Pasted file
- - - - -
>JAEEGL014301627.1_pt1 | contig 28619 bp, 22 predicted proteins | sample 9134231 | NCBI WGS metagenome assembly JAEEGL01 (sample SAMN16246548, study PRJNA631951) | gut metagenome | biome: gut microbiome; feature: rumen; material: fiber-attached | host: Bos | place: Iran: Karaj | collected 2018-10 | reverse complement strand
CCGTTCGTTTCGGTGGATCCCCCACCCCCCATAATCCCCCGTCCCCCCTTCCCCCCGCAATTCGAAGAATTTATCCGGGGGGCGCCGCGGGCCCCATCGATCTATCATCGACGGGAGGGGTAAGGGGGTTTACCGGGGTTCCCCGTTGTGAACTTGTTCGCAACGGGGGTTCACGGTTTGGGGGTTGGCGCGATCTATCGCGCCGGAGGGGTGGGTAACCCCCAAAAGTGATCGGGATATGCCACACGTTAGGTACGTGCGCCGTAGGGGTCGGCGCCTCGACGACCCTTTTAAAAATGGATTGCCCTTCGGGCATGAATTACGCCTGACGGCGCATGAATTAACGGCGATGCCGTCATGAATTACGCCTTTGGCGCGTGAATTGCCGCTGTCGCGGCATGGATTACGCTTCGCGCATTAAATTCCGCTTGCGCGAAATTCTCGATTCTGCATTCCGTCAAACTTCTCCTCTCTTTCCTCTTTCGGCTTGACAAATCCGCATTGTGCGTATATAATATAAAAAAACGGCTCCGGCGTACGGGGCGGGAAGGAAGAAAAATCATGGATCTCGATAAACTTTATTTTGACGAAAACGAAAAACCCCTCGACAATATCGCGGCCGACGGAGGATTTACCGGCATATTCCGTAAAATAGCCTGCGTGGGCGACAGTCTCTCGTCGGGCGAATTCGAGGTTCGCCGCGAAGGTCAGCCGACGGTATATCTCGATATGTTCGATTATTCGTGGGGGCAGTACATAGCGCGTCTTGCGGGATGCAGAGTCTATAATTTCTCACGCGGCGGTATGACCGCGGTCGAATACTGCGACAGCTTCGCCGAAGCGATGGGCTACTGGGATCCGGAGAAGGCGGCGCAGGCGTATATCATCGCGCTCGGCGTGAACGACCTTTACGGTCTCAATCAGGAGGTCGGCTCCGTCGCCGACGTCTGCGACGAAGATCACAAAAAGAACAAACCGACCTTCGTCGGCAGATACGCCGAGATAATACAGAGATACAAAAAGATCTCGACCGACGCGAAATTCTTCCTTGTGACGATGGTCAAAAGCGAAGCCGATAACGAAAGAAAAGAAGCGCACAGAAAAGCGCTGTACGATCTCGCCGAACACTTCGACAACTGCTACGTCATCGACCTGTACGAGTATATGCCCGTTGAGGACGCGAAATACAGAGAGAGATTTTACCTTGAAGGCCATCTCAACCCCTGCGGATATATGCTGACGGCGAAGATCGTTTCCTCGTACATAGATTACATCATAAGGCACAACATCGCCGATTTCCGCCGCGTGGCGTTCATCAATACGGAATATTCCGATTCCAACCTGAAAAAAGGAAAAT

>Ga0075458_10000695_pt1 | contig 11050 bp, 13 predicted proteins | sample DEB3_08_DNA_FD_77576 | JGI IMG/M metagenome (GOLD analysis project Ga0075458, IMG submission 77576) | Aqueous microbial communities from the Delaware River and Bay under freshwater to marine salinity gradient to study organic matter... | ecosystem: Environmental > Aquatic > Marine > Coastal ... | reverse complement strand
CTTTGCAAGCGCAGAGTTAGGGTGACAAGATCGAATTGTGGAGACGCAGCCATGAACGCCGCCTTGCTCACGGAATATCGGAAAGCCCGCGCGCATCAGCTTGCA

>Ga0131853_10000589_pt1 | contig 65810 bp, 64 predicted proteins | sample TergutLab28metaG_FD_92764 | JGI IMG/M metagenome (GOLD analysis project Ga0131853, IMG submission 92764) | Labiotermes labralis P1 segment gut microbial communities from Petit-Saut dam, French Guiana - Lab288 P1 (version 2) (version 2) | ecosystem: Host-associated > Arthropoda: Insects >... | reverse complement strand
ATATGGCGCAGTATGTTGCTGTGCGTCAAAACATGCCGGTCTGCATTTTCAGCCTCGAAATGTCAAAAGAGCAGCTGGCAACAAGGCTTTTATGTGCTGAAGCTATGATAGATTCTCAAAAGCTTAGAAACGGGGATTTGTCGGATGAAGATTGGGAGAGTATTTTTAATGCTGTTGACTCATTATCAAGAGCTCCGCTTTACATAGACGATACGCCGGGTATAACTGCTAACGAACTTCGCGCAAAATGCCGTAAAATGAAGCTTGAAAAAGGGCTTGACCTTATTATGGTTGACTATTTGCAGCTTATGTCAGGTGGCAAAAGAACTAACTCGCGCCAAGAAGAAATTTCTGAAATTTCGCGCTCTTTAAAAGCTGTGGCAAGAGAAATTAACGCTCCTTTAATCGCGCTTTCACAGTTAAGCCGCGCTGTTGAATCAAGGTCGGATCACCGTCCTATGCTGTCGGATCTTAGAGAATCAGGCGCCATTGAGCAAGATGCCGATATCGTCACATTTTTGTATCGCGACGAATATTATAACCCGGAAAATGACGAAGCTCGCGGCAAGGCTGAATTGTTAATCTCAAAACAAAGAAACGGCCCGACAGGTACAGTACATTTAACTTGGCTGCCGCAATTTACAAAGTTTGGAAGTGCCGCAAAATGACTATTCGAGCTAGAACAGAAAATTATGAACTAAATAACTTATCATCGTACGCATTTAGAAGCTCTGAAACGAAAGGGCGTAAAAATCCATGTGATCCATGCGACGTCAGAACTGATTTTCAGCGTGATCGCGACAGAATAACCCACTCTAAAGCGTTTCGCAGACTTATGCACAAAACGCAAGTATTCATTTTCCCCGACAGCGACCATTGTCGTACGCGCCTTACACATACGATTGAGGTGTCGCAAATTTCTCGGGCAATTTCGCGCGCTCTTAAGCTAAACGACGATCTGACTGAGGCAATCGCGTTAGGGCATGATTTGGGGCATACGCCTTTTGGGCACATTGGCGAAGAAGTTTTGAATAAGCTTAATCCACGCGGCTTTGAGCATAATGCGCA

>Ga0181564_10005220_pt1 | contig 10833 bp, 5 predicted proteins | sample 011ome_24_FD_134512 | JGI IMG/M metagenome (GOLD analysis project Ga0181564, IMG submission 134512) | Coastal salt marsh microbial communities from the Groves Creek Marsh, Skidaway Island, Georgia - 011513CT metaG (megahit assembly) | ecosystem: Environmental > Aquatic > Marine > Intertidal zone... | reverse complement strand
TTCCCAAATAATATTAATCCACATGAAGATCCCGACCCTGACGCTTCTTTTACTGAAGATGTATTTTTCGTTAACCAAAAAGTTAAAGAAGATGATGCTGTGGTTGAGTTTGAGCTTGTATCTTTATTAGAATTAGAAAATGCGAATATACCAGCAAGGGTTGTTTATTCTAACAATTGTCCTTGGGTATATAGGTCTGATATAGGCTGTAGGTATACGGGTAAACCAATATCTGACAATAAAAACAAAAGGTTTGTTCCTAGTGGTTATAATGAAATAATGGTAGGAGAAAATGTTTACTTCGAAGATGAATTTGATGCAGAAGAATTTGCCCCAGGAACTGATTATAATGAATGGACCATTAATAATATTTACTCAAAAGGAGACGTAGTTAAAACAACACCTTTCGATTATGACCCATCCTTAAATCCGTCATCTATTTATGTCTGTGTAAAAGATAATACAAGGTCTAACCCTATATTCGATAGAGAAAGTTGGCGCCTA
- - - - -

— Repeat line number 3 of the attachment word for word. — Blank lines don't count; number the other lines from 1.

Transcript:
>Ga0075458_10000695_pt1 | contig 11050 bp, 13 predicted proteins | sample DEB3_08_DNA_FD_77576 | JGI IMG/M metagenome (GOLD analysis project Ga0075458, IMG submission 77576) | Aqueous microbial communities from the Delaware River and Bay under freshwater to marine salinity gradient to study organic matter... | ecosystem: Environmental > Aquatic > Marine > Coastal ... | reverse complement strand